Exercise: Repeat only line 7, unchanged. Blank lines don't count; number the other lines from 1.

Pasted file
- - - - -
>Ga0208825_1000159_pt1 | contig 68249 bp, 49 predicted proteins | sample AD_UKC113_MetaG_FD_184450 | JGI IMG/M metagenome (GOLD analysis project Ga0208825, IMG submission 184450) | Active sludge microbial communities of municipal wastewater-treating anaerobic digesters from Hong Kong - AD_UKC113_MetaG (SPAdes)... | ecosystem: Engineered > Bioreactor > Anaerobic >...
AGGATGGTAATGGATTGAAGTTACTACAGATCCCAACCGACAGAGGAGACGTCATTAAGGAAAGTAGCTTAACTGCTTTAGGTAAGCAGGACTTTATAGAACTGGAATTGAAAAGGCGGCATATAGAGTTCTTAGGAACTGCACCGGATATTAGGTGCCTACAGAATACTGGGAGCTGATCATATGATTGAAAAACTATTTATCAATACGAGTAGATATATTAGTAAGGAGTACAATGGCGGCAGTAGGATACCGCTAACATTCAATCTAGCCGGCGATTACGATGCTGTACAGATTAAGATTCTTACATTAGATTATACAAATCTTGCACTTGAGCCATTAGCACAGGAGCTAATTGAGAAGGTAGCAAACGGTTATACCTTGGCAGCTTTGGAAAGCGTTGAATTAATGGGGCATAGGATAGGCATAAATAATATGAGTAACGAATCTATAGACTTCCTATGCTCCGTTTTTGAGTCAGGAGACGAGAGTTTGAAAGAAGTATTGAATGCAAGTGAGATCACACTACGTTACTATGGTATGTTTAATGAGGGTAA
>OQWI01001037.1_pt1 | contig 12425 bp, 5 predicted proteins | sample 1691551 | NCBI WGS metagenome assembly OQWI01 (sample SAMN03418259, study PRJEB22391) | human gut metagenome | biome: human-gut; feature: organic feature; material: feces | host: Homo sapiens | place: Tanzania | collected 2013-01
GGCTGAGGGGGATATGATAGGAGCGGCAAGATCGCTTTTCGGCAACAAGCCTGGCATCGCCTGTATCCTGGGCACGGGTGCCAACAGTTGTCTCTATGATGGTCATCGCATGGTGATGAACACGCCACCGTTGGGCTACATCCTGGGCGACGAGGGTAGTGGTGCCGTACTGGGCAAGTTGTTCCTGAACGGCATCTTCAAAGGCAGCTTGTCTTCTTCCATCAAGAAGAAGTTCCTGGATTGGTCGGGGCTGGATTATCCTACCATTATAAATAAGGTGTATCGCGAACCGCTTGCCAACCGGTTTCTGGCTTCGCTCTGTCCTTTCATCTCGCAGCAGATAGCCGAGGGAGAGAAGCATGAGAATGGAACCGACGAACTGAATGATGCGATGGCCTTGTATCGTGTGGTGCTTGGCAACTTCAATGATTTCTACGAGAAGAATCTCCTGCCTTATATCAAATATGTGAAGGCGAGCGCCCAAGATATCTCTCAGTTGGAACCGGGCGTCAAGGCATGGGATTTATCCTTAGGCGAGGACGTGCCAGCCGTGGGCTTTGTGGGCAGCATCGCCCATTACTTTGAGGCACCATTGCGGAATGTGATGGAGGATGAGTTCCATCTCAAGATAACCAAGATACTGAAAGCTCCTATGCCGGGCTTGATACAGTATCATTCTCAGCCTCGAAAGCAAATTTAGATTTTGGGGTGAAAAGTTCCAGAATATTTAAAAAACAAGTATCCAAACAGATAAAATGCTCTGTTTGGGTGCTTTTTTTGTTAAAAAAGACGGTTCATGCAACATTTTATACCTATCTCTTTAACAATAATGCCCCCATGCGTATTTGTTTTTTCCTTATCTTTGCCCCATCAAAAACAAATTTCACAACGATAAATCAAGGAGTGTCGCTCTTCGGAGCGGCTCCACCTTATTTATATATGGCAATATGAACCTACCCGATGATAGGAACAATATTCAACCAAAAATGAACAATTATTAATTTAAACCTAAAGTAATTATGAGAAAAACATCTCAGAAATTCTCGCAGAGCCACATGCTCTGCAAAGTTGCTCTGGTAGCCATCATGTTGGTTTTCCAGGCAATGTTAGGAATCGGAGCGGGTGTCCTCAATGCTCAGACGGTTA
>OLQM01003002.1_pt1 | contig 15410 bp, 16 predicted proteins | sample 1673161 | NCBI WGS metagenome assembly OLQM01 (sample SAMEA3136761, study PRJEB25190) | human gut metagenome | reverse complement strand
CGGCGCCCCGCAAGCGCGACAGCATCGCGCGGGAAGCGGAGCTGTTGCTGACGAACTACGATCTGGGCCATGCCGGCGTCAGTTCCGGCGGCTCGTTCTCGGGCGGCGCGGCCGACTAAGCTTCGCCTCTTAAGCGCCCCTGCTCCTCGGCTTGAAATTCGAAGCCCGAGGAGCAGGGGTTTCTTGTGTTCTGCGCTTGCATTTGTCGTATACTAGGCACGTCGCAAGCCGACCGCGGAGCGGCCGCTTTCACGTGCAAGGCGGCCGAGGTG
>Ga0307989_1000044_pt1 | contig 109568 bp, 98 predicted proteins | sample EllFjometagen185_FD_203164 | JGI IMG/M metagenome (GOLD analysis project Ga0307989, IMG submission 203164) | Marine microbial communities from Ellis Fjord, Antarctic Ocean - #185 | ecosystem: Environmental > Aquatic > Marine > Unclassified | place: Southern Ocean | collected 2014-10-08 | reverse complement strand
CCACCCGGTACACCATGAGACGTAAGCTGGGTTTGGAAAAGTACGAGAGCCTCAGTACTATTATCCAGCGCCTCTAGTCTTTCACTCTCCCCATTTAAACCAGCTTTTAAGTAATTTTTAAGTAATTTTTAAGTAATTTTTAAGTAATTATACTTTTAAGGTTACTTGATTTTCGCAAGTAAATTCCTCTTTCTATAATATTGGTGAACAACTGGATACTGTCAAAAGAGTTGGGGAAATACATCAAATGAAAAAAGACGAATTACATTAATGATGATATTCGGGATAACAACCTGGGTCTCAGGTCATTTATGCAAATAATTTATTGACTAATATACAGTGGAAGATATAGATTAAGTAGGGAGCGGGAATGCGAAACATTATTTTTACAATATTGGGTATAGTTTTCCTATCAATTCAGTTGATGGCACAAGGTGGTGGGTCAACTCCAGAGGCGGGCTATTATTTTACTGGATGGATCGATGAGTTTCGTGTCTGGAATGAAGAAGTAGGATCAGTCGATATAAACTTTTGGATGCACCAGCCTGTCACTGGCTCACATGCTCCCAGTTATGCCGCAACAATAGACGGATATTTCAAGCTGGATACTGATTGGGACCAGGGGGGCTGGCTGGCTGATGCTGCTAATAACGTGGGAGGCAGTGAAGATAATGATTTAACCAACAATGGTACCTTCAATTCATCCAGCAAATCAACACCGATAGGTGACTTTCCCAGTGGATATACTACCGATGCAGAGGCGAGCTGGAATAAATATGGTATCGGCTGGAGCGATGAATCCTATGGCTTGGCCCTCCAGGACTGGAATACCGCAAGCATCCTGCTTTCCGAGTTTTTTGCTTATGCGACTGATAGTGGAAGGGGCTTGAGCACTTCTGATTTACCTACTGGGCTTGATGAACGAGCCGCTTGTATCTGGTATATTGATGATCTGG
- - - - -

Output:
>Ga0307989_1000044_pt1 | contig 109568 bp, 98 predicted proteins | sample EllFjometagen185_FD_203164 | JGI IMG/M metagenome (GOLD analysis project Ga0307989, IMG submission 203164) | Marine microbial communities from Ellis Fjord, Antarctic Ocean - #185 | ecosystem: Environmental > Aquatic > Marine > Unclassified | place: Southern Ocean | collected 2014-10-08 | reverse complement strand